The National Geographic Society comes out with a revised special single-issue magazine October 1. I picked up a copy at the checkout of the grocery store. Wal-Mart and CVS have it. So does Amazon for $11.45.
The Shroud of Turin, as expected, is included under a section entitled, “Religion, Myth, and the Supernatural.” Not a bad, short article, considering:
THE SHROUD OF TURIN may be real or it may be a hoax. But it certainly reveals the limits of science in resolving the controversy. The shroud is a long, rectangular flaxen cloth that many believe to be Jesus’ burial wrappings. Faintly visible on the surface (and more evident in photographs) is the image of a naked, bearded man, with wounds like those suffered by Jesus at his death. The shroud is currently held in Turin’s Cathedral of St. John the Baptist.
The shroud’s validity has been debated since it first to view in the 14th century. In 1988, three independent carbon dating tests put its origins between A.D. 1260 and 1390, long after Jesus’ death. In 2005, a scientist asserted that the tests were performed on patched areas ant that the shroud was much older. this claim in turn was disputed. In 2013, scientists from the University of Padua retested the fibers from 1988 and dated them to between 300 B.C. and A.D. 400, the time of Christ.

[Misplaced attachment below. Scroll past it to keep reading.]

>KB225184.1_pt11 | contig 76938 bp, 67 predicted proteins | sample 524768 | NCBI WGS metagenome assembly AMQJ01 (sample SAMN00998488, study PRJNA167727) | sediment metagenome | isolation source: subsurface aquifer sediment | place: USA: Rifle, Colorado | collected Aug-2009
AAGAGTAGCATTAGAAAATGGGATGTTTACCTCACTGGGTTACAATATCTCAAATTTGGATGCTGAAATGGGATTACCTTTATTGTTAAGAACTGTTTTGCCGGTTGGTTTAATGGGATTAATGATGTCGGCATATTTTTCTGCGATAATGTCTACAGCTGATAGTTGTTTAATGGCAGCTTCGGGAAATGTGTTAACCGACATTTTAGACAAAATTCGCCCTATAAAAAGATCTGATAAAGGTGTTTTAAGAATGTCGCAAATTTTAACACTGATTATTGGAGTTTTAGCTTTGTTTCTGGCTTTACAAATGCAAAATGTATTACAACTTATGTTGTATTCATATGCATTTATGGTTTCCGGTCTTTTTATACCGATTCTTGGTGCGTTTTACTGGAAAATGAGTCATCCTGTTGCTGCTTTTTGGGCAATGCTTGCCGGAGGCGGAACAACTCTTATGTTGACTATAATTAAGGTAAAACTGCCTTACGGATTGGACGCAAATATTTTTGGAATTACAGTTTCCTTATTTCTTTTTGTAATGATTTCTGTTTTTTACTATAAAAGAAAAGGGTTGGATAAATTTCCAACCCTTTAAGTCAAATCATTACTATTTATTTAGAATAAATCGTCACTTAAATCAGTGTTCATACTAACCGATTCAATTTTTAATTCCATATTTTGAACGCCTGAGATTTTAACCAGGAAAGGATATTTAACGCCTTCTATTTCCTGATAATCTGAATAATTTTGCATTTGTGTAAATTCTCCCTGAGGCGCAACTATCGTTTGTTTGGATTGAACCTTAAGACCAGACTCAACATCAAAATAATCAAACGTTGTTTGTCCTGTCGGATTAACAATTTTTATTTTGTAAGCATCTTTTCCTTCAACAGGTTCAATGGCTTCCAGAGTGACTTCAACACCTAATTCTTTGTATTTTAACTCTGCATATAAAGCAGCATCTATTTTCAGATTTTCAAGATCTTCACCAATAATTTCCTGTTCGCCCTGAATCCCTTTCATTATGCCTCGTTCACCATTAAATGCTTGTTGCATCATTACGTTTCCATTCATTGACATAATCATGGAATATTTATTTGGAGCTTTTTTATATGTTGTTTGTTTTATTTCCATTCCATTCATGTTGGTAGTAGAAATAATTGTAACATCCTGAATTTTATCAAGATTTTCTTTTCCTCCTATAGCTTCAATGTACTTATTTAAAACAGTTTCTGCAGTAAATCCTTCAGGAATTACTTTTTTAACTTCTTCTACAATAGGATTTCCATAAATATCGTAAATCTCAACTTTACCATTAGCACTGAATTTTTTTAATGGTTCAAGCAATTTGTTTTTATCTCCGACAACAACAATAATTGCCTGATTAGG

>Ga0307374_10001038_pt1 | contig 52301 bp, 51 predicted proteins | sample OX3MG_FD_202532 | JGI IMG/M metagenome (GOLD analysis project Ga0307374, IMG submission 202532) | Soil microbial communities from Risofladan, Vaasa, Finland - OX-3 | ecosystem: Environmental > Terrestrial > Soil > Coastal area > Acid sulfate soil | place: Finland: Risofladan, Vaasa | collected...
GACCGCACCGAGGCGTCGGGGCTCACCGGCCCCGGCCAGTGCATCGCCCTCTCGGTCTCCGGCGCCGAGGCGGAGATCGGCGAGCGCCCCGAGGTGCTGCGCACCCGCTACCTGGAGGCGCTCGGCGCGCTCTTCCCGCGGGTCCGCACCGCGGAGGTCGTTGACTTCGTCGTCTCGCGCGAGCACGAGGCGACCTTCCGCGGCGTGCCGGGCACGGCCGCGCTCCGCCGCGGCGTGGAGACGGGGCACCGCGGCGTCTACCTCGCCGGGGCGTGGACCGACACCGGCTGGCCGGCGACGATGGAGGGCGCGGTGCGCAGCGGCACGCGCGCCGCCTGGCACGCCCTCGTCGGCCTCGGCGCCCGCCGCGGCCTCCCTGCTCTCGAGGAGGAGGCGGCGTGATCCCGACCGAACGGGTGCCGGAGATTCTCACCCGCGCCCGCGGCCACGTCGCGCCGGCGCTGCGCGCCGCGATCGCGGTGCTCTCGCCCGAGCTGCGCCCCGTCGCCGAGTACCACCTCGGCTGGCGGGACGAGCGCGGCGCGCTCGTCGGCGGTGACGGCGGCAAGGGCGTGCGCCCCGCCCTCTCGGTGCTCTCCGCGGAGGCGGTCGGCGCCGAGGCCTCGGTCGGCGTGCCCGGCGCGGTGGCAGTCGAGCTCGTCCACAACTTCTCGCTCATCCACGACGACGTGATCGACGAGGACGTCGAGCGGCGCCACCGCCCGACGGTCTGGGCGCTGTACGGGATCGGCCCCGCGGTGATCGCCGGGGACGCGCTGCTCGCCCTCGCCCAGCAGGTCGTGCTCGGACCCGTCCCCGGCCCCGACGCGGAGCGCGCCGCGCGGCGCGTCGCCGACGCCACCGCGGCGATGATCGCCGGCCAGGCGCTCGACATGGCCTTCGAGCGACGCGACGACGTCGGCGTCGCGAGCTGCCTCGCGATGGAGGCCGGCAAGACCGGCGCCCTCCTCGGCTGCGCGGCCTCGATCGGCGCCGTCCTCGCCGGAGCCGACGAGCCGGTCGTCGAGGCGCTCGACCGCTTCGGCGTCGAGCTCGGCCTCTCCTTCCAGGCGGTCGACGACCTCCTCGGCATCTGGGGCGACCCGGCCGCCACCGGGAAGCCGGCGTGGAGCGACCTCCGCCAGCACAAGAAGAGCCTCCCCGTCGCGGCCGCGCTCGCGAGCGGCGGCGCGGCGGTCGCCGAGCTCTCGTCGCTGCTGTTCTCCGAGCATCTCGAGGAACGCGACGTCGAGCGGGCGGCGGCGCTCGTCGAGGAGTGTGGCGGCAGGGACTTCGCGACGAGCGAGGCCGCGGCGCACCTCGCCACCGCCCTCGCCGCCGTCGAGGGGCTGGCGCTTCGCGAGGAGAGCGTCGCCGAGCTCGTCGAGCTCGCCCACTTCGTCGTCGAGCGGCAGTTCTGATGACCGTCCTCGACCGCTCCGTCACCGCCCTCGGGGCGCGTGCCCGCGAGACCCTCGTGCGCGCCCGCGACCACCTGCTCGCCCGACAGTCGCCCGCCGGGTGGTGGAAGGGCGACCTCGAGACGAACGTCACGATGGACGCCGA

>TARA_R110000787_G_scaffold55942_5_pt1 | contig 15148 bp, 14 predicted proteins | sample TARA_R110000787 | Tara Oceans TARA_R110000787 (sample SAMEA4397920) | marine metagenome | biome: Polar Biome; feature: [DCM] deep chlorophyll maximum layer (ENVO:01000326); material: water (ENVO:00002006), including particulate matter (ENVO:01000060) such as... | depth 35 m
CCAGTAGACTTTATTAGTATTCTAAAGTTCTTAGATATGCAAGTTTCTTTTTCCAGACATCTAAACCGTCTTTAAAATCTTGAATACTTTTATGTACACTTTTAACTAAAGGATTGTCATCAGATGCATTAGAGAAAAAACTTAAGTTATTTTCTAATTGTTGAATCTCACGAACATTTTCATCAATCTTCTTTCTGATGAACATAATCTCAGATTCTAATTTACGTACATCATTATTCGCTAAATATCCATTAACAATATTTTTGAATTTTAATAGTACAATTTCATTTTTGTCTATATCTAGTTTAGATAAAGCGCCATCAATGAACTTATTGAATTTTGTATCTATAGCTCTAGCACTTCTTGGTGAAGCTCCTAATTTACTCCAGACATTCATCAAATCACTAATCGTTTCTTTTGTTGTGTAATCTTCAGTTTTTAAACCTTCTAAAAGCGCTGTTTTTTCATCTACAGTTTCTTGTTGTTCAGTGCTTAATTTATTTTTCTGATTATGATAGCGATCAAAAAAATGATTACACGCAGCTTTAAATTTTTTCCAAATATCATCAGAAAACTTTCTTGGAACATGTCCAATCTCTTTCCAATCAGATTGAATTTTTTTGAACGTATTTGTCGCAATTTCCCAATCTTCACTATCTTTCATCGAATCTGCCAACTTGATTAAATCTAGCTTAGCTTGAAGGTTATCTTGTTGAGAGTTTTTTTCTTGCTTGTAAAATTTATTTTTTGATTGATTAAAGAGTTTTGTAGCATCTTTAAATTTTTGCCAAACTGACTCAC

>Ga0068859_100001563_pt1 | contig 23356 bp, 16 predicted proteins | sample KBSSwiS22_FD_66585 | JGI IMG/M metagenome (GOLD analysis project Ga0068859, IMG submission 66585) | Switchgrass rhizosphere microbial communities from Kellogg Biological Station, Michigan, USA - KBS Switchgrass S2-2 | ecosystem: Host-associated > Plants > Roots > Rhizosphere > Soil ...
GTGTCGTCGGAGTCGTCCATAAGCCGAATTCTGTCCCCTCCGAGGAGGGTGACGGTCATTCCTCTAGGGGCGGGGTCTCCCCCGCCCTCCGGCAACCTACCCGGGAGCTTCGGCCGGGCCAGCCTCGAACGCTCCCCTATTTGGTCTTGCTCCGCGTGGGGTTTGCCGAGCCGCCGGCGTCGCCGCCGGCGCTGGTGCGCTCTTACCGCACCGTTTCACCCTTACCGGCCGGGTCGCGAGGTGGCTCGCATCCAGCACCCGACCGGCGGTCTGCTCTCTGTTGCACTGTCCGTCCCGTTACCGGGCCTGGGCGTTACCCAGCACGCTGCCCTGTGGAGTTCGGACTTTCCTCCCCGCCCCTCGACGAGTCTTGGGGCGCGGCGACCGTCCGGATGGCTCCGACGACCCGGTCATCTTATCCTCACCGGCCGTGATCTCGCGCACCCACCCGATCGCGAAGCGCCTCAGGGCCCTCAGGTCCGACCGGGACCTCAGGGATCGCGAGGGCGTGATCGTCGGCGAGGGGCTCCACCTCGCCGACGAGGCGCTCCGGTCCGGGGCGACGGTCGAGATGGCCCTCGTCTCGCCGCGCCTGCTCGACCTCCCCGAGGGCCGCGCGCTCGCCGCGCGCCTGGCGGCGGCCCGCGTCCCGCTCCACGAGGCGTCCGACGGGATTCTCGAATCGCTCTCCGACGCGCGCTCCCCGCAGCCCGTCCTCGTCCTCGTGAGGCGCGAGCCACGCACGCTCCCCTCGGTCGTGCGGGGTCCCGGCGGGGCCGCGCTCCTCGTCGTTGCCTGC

On Easter Sunday, 2013, Pope Francis I spoke of the shroud with a mixture of reverence and caution, saying, “The Man of the Shroud invites us to contemplate Jesus of Nazareth.” Whether the cloth is historically valid, not even the pope is prepared to say.
Get this special issue. It is fascinating. It kept me up last night. Want to know what else is under Religion, Myth, and the Supernatural? Go figure:
- The Lost Tribes of Israel
- Garden of Eden
- Noah’s Ark
- Ark of the Covenant
- King Arthur
- A Female Pope
- Prester John
- Holy Grail
- Count of Saint-Germain
- Fountain of Youth
- Bermuda Triangle